The hawking of James “Whitey” Bulger memorabilia has reached fever pitch with Friday’s release of the film “Black Mass,” as online sellers seek big bucks for movie posters featuring Johnny Depp and photos autographed by the real-life gangster and his former cohorts.
But the Bulger item carrying the largest price tag on eBay — a whopping $500,000 for a courtroom sketch of the gangster — is being offered by a surprising seller: a relative of one of Bulger’s alleged victims.
Steve Davis, whose 26-year-old sister, Debra, was strangled in 1981, said he wants to get as much money as possible for two Bulger sketches he purchased from a courtroom artist who chronicled the gangster’s 2013 trial on charges he murdered Davis’s sister and 18 other people.
“Every dime of it . . . anything would go to the victims,” said Davis, who pledged to split any money he gets from the artwork with the families of those Bulger was accused of killing. “I was thinking maybe Johnny Depp would buy it.”
The eBay auction surprised Jane Collins, a gifted courtroom artist who has been capturing Boston’s most celebrated cases for some 30 years. She sold the two sketches to Davis during the trial for $300 apiece. Still, she said she supported Davis’s efforts to help the victims.
“If Steve can help the victims in any way and I’m the vehicle in which they can help them, that’s fine with me,” Collins said. “I feel for the victims.”
Patricia Donahue, whose husband, Michael, was shot to death by Bulger in 1982 while giving a ride home to the gangster’s intended target, said she believed Davis was well-intentioned, but felt any money paid to the families should come from the government.
“He’s very thoughtful and good-hearted, and I’m sure he means well,” said Donahue, adding that if Davis had consulted her before offering the sketches for sale, she would have advised against it. “I don’t want people to take it the wrong way.”
Bulger, 86, is serving a life sentence for participating in 11 murders while running a sprawling criminal enterprise from the 1970s to the 1990s. Jurors found him not guilty of seven other slayings and were unable to reach a verdict on whether he killed Debra Davis.
When Bulger was captured in Santa Monica, Calif., in June 2011 after more than 16 years on the run, the FBI found $822,000 cash and 30 guns stuffed in the walls of his apartment. The government has pledged to divide the assets it seized from Bulger among the families of all 19 victims, but to date they have not received any money, angering many of them.
Davis said he bought four sketches from Collins and decided to sell the two he deemed most valuable.
One shows a bearded Bulger, freshly captured, standing in handcuffs before the court in June 2011 as his two younger brothers, William, former president of the Massachusetts Senate and the University of Massachusetts, and John, former Boston Juvenile Court clerk magistrate, watch from the spectator gallery.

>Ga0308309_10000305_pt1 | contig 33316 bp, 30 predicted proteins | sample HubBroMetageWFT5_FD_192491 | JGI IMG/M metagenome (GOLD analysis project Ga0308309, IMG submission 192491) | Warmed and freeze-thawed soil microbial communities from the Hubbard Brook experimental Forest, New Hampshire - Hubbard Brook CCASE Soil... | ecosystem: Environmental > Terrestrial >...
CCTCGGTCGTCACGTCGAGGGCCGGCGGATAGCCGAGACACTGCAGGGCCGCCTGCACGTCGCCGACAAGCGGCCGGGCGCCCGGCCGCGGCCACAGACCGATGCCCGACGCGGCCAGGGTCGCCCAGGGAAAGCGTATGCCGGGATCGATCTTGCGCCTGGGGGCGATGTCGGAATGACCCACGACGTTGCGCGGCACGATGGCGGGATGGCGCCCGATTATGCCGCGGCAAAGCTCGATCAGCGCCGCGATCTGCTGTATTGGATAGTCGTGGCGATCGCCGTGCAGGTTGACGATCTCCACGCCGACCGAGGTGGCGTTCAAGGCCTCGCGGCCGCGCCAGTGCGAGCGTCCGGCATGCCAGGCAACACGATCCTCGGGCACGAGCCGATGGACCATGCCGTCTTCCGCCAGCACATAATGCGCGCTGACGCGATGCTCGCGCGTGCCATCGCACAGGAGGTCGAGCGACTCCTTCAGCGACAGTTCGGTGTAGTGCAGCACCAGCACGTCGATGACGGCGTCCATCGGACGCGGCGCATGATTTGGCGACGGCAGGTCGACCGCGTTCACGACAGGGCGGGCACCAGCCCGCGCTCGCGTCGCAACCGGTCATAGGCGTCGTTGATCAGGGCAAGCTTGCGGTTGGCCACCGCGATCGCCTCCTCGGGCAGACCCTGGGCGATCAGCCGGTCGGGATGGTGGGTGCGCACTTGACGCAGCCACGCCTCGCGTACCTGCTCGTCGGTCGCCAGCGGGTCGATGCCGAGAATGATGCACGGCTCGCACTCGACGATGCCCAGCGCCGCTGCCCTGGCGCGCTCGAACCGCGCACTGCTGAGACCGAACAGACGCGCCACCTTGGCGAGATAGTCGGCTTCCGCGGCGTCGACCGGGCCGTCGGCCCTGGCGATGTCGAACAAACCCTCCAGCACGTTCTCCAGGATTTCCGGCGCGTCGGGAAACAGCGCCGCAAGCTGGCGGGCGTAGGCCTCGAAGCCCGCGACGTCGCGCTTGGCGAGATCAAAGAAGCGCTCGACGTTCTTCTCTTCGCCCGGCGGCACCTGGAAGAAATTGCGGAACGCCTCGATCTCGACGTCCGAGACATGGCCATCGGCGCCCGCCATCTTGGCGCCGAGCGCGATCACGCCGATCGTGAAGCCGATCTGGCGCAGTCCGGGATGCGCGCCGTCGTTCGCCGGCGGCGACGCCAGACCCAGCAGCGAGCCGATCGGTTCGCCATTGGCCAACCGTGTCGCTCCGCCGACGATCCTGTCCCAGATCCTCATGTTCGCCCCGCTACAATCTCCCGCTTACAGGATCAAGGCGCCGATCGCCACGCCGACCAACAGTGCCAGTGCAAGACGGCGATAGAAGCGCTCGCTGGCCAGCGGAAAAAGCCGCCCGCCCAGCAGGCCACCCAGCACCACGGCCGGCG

The second sketch captures the courtroom scene when Bulger hears the jury’s verdict in the summer of 2013.
Davis said he doesn’t know how to navigate the online shopping site, so asked a friend to post the sketches. One was offered for sale early Wednesday for $500,000, and the second will be posted soon, Davis said. He said he was unaware his friend had put such a hefty price tag on the sketch and that he is open to lower offers.
By Friday night, there were no bids. But the assortment of pricy Bulger memorabilia captured the attention of Andy Kahan, a victims advocate from Houston who has been on a national crusade to stop the sale of so-called “murderablia” from high-profile killers.
“I’m a firm believer in free enterprise and capitalism, but nobody should be able to rob, rape, and murder, and make a profit off of it,” said Kahan, who alerted eBay Friday that it appeared to be violating its own standards by allowing sellers to try to make money from Bulger’s notoriety.
A representative from eBay could not be reached Friday evening.
Kahan was surprised to learn that the sketch was offered by a victim’s relative and said Davis should make that clear on the posting.
“If there’s any money to be made out there, at least the money should be going to whom it should be going to and that’s the victims,” Kahan said.
Davis said he’s not bothered by people selling Bulger memorabilia online.
“It’s free enterprise, let them do what they want in their hearts.”
He said he will entertain bids for the courtroom artwork, but “I’m not going to give them away for peanuts. They’re all framed.”
Shelley Murphy can be reached at firstname.lastname@example.org.